Carbon offsets that meet key criteria and verified project standards, are additional and permanent, and are part of projects that are carried out until the end of their lifespan have the best chance of reducing carbon emissions and therefore reducing climate change. 

When we offset CO2 we also slow the rate of global temperature rise, which in turn minimizes the effects of climate change. 

How Do Nature-Based Carbon Offsets Specifically Help Mitigate Climate Change

Nature-based solutions in general can specifically help mitigate climate change because they eliminate atmospheric carbon, which when emitted, can remain in our atmosphere for a long period of time

Reforestation, afforestation, and REDD+ offsets specifically help mitigate climate change because they plant more trees, and trees remove CO2 from the air as they grow. By increasing the number of trees on our planet, we increase the amount of carbon they are capable of storing. The more carbon our forests can sequester, the less carbon there is in our atmosphere.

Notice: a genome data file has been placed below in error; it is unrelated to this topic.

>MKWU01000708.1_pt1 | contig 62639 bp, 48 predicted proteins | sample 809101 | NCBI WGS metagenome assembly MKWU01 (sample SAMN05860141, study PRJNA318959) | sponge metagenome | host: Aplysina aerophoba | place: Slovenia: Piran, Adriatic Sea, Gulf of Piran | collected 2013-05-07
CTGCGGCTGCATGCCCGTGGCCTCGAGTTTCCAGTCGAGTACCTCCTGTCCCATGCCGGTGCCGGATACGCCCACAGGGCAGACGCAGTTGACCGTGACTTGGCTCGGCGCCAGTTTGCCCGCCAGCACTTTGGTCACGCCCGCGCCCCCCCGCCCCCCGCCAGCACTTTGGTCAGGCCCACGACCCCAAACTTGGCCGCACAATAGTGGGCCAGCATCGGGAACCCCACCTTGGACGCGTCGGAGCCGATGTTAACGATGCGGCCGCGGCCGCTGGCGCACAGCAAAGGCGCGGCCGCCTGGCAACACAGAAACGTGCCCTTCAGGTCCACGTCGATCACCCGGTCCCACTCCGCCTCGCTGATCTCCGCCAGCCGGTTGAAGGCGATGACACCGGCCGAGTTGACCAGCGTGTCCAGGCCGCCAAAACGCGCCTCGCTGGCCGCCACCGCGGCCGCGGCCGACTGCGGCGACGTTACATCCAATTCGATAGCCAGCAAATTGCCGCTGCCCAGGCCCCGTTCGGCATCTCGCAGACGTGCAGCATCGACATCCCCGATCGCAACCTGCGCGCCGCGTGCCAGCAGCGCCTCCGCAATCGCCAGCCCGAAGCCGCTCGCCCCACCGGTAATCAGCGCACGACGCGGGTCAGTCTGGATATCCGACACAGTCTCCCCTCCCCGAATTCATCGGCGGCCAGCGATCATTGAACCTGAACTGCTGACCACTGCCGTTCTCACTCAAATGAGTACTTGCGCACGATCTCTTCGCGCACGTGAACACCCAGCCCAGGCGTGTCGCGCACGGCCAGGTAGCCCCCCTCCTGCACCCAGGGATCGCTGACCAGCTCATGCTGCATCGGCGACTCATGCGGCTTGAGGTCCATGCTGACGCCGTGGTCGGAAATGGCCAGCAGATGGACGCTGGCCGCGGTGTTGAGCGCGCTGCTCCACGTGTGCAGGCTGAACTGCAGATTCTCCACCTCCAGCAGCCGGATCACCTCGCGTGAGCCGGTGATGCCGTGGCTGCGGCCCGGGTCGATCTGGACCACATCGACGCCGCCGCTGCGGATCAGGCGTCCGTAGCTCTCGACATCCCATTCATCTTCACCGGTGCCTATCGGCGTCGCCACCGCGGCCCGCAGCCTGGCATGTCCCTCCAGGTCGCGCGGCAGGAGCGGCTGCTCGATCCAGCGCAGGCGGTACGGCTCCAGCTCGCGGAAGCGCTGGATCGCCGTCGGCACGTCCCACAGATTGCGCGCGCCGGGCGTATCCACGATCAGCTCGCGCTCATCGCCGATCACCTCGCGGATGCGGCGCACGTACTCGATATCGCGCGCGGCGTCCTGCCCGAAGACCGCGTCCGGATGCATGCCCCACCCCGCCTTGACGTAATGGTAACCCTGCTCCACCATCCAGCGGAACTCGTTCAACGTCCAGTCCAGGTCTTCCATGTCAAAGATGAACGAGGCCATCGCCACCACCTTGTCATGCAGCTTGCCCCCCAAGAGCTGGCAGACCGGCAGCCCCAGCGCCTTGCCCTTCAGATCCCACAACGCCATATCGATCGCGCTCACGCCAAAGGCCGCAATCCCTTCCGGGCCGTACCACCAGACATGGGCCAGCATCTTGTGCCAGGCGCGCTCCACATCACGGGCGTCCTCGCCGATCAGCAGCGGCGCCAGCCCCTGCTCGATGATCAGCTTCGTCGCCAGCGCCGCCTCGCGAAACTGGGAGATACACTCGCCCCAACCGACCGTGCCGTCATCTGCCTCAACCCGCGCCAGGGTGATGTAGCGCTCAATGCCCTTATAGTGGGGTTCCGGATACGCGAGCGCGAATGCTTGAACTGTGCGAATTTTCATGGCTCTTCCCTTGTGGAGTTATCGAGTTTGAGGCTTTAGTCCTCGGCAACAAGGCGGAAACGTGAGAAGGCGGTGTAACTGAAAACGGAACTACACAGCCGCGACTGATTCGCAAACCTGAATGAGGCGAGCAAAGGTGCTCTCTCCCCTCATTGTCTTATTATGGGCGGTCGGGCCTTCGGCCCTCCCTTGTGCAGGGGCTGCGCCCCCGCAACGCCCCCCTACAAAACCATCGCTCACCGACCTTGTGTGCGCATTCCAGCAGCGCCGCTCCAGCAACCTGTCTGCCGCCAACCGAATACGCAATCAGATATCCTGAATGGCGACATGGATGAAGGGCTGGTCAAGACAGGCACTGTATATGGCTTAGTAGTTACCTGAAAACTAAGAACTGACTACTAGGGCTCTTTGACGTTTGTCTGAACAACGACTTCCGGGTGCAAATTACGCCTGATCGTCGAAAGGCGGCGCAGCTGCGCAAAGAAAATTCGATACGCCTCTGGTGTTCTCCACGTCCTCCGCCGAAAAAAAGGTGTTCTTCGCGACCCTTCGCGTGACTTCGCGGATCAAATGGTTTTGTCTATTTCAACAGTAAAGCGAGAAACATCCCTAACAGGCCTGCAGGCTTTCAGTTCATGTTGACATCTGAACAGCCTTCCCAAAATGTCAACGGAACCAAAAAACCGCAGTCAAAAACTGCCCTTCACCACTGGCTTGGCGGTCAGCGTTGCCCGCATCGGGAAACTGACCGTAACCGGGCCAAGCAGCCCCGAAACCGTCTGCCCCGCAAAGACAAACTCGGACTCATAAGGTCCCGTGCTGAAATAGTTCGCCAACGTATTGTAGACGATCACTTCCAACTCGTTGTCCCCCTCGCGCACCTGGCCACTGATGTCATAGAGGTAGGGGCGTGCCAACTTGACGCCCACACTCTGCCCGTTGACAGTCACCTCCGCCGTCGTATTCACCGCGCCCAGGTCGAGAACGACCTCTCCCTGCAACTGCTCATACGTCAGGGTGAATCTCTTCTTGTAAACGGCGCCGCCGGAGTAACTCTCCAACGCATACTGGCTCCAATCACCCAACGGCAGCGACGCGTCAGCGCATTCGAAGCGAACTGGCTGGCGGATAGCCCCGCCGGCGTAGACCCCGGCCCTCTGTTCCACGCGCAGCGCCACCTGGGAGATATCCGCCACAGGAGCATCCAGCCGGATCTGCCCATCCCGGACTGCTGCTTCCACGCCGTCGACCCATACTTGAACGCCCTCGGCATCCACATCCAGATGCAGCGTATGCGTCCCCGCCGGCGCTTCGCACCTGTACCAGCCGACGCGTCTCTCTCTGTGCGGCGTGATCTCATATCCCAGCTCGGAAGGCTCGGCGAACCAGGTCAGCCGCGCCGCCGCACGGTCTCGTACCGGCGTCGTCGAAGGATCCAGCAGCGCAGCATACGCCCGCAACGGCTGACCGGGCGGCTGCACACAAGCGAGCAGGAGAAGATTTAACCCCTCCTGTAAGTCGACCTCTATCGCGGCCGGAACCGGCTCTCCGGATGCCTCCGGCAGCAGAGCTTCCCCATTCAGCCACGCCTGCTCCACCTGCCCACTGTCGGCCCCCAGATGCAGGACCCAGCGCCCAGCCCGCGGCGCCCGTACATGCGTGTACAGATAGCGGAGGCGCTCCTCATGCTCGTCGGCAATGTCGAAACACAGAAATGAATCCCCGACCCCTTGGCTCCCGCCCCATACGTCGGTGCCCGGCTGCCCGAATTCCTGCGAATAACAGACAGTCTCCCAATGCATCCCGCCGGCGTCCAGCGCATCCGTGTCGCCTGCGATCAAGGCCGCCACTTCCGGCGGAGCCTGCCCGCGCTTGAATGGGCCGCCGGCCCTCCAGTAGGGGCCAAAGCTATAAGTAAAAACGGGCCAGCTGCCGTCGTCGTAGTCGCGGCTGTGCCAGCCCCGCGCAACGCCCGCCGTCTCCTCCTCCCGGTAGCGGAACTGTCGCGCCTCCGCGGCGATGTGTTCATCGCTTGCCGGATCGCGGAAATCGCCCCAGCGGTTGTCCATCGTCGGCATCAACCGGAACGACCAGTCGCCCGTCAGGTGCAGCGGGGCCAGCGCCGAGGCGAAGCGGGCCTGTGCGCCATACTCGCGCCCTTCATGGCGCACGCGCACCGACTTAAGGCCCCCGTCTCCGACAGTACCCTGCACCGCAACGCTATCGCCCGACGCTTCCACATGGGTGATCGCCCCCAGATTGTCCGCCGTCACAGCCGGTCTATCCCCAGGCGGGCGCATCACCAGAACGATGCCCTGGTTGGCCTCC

Blue carbon offsets specifically help mitigate climate change because they protect coastal and marine ecosystems, which are capable of absorbing more CO2 per acre than rainforests and at a rate 10x greater. 

Agricultural carbon offsets such as biochar, agroforestry, and avoided grassland conversion can specifically help mitigate climate change because they reduce CO2 emissions in one of the biggest industries worldwide.

What Are Better Alternatives to Nature-Based Carbon Offsets

If used correctly, nature-based carbon offsets can provide environmental, economic, and social benefits beyond reducing carbon emissions. They have the potential to instigate meaningful environmental change and begin to reverse some of the effects of climate change.